As a result of our hard work, our Rainforest Courtyard Garden at the Chelsea Flower Show received a gold medal. Sponsored by Green and Black’s and designed in collaboration with Jane Owen, subsequently our design came to life. Simultaneously, it was also and constructed alongside indigenous Cameroonian Baka women. Unquestionably, the whole team were ecstatic to discover that Her Majesty the Queen requested that the garden be part of her tour route at RHS Chelsea that year.

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Echoes of Cameroon: A Chelsea Garden Highlighting Rainforest Conservation and Indigenous Lives

Predominantly, our award-winning garden was created to raise awareness of the destruction of rainforests beyond those of the Amazon basin. Alongside the monumental impact on global warming, the effects of the logging and mining industries have created a huge pressure on the livelihood of indigenous Baka and Bagyeli people in Cameroon.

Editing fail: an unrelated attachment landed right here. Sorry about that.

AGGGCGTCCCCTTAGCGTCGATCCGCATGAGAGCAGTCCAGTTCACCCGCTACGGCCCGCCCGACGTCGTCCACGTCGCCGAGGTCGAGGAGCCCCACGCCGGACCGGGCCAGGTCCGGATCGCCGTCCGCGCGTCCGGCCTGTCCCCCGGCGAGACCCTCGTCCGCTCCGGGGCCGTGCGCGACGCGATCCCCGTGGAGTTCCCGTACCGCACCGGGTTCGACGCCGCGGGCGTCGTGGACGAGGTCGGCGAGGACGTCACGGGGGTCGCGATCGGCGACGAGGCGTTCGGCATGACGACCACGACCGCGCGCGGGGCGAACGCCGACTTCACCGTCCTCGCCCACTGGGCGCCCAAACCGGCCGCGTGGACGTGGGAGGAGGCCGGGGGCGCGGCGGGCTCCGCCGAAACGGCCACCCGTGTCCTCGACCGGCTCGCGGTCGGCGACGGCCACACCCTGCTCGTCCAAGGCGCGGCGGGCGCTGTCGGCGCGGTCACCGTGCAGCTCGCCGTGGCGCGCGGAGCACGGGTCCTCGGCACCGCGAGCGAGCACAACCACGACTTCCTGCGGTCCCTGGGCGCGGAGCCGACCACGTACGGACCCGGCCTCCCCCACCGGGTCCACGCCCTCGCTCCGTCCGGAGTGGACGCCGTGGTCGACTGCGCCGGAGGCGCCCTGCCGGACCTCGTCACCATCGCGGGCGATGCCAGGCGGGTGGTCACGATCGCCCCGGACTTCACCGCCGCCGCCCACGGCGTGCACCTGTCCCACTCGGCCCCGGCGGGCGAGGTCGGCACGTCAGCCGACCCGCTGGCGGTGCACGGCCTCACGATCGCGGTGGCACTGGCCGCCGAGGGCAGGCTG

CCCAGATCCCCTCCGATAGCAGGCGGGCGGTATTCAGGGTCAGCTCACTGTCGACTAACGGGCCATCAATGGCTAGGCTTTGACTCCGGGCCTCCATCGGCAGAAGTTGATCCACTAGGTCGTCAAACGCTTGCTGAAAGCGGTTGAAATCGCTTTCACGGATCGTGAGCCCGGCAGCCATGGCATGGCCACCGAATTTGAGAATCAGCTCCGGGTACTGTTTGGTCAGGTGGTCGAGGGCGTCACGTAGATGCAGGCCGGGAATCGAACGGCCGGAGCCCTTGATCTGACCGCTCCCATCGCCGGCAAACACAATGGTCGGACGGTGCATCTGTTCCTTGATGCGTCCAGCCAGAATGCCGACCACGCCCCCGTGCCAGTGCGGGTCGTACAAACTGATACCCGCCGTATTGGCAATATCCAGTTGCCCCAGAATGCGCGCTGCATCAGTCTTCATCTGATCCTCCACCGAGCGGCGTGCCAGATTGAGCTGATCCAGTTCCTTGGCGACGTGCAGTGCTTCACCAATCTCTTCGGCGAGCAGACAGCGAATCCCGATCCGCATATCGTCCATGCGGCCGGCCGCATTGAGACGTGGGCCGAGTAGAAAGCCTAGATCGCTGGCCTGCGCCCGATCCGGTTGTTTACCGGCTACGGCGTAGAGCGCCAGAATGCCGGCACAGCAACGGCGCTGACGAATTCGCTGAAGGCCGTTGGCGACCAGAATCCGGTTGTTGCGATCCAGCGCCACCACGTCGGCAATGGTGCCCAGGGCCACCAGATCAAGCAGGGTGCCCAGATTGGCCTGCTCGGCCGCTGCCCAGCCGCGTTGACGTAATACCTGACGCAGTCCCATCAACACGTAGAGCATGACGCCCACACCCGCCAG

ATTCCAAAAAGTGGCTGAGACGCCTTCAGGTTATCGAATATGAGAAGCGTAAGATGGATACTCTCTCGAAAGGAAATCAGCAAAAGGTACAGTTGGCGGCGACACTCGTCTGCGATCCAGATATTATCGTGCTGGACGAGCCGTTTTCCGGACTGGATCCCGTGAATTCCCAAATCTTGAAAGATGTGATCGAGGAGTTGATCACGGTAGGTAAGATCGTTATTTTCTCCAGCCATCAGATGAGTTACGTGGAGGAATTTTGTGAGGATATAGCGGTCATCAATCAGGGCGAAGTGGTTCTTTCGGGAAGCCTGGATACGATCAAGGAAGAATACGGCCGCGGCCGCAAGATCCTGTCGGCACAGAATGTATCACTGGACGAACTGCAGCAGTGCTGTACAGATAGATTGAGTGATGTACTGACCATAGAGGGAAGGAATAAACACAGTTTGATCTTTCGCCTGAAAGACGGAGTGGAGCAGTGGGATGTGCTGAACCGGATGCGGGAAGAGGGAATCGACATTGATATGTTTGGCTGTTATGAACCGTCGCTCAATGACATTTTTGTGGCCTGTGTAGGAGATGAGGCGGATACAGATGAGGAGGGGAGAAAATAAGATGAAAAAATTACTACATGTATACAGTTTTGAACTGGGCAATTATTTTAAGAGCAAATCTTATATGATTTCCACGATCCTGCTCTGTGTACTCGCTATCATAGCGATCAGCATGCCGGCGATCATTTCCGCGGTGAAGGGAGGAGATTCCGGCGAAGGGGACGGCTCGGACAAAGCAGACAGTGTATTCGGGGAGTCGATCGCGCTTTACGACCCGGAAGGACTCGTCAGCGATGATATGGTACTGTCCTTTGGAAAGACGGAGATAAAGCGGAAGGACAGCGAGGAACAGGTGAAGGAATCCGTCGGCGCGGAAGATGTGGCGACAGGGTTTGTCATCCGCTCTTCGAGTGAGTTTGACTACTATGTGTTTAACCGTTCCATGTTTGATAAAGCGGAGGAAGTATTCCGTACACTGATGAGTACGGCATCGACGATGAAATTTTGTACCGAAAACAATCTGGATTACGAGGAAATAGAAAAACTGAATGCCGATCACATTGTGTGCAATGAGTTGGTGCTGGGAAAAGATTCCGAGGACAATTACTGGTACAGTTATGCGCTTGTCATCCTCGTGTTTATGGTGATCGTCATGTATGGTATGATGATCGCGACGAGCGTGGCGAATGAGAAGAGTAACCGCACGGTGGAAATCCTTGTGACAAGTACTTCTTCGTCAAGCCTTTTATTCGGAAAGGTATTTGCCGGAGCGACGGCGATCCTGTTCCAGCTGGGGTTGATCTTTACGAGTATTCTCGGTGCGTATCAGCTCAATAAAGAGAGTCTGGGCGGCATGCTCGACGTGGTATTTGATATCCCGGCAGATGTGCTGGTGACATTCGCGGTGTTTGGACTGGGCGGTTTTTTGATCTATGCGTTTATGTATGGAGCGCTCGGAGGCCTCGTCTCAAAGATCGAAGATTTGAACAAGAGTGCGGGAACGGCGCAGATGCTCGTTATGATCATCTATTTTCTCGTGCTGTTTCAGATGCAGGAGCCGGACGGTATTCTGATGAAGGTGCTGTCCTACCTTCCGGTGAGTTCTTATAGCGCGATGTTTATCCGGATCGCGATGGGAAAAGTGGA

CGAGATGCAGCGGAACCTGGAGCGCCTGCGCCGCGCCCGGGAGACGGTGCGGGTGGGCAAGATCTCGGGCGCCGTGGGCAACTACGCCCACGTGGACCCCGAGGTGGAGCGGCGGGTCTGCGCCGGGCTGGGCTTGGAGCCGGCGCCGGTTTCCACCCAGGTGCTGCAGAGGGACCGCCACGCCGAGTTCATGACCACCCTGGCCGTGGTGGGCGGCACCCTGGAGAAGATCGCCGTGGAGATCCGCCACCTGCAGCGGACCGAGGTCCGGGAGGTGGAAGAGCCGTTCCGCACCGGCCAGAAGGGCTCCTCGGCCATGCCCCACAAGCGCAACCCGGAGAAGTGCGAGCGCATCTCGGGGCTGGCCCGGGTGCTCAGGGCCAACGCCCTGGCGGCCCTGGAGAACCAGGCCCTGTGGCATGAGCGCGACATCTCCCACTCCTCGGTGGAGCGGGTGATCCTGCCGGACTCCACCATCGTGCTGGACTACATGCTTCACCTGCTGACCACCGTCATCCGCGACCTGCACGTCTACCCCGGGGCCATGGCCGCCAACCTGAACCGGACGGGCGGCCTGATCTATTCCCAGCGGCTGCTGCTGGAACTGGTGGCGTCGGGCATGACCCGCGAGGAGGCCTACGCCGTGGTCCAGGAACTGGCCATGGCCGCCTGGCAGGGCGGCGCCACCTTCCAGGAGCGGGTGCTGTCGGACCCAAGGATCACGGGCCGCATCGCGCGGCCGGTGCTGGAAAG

Without a doubt we are honoured that Four Baka women joined us onsite at Chelsea. They assisted us in the construction of the garden, which represents a clearing in the forest floor. They built a traditional Mongulu leaf house from interwoven hazel twigs and banana leaves which are used provide shelter for forest dwellers.

Undoubtedly, the lush, tropical planting, including the fiddle leaf fig Ficus lyrate, frames the central Mongulgu shelter and is indeed reminiscent of the rainforest canopy. Comparatively, another key point was the AK-47 assault rifle propped up against a log. Along with felled branches and leaf litter, this acts as a stark reminder of the dramatic impact that illegal trade has had on the lives of the indigenous Cameroonians.

Overall, the road to delivering the garden was circuitous, difficult, and fraught with highs and lows both emotionally and financially. However, the unswerving support of Green and Black’s founders Craig Sams and Jo Fairley kept us all going in our goal in delivering our important combined message.